Reitzel Law Firm
If you are here . . .
If you are here that means you are looking for a lawyer to represent you in a civil case. Continue reading below to learn about the process you will go through up until the verdict is reached.
You need to hire a lawyer to file your complaint with the proper court. A complaint is basically a formal statement naming the plaintiff (that's you) and the defendant (the person you are trying to sue)
Next, the court is going to send a summons to the defendant. The summons is a document that tells the defendant about the suit against him and it orders him to appear in court on a certain day at a certain time.
Now the defendant is able to respond to the complaint. He can have his own attorney "answer" the complaint. The judges now have the pleadings which is the complain and the answer together. At this point the lawyers from both sides of the case are going to be gathering evidence to help their case.
The Pretrial Conference
This is the time for pretrial discussions, also known as the pretrial conference. The judge might have both parties in a meeting in order to help clarify their differences and prepare for the trial or the defendant and his lawyer might think they have a really strong case and they'll just offer you a settlement. This part of the process usually involves mediation or arbitration which just means that there is an intervention between the two parties to attempt to settle the dispute.
Most civil cases are resolved before the trial . . .
This usually happens because the outcomes at a trial are hard to predict and settlements give at least some predictability in the case. Most courts also have a backlog of civil cases which means that you could be waiting on a trial for years. Trials and legal assistance are also so expensive that both sides are probably ready to quit spending their money before the case ever goes to trial.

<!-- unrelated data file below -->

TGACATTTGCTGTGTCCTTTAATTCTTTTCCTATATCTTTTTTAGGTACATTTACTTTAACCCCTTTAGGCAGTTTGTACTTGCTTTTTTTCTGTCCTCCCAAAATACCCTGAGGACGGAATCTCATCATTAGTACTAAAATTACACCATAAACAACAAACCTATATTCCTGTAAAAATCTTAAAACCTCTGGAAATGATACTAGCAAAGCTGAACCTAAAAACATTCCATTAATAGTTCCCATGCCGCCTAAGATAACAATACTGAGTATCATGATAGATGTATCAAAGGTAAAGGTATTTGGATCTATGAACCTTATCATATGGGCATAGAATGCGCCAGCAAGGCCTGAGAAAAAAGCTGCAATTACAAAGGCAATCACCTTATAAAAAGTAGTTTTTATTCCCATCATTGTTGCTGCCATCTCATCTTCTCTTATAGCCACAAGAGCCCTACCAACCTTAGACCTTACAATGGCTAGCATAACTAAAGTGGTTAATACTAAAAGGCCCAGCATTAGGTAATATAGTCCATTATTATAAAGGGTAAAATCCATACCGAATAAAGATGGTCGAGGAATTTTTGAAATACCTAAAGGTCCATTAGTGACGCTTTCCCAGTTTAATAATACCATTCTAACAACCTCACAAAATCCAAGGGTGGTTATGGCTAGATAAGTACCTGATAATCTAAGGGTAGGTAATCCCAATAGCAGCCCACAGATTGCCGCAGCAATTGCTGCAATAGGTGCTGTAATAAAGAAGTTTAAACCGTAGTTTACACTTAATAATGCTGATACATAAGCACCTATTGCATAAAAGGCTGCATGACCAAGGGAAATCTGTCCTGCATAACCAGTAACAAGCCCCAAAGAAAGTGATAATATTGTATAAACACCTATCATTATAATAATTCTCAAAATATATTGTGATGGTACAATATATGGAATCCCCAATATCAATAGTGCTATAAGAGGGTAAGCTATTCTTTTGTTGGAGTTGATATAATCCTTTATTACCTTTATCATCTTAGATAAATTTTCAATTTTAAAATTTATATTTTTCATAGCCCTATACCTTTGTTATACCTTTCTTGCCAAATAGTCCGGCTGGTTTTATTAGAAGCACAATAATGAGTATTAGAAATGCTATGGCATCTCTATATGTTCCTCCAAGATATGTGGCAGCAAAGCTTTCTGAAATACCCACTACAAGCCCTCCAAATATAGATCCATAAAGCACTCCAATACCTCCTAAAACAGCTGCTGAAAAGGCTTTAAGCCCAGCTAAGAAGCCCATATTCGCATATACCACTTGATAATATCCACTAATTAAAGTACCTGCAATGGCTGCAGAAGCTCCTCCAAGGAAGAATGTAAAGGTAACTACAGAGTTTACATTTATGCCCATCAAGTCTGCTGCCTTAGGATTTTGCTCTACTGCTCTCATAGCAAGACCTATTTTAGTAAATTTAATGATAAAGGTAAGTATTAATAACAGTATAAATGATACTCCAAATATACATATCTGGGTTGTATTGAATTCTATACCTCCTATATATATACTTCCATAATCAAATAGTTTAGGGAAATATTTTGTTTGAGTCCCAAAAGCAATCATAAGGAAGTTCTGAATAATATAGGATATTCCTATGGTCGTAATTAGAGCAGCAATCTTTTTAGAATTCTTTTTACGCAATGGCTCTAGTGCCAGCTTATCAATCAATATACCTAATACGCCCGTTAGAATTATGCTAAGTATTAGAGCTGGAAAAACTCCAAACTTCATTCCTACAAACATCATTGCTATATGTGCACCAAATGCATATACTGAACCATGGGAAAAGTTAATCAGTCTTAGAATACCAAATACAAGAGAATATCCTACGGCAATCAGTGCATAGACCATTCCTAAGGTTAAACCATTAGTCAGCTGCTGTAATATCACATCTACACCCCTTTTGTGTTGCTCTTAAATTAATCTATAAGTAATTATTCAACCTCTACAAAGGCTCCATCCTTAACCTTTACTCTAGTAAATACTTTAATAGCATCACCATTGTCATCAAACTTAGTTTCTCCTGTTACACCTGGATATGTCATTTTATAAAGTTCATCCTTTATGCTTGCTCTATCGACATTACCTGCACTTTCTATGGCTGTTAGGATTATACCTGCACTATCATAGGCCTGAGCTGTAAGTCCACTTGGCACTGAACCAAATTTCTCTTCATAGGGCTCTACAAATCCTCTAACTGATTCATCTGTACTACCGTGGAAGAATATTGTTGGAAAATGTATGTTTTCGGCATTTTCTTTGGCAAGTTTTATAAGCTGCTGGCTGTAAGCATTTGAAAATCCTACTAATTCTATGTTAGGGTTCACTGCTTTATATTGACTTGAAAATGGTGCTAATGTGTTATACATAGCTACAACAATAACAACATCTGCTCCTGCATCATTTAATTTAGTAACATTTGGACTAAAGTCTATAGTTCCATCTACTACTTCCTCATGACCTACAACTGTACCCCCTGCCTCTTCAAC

If the two parties do not settle then the case goes to trial. Your case can either be heard by a judge and jury of six to twelve people or you can opt to have it heard only by a judge. As the plaintiff, you will present your side first, then the defendant will present his side. After each side is presented you may reserve time for a rebuttal and then the judge or jury will begin the preponderance of evidence. This basically means that the judge or jury is going to look at all of the evidence and decide which is more convincing and has more probable truth or accuracy to it. This, however, is not based off of who has more evidence.
At this point the judge or jury comes back with the verdict or the decision they have reached about who won the case. There are two outcomes: either the defendant has to pay however much you are suing him for or the defendant wins, you get nothing, and you have to pay the court costs.
If you lose the verdict in your civil case and you believe that it was unfair you have the right to appeal your case to a higher court. If you do this your case will be sent to an appeals court where they will review your case and either uphold the verdict, reverse the verdict, or send your case back to a lower court to be tried again.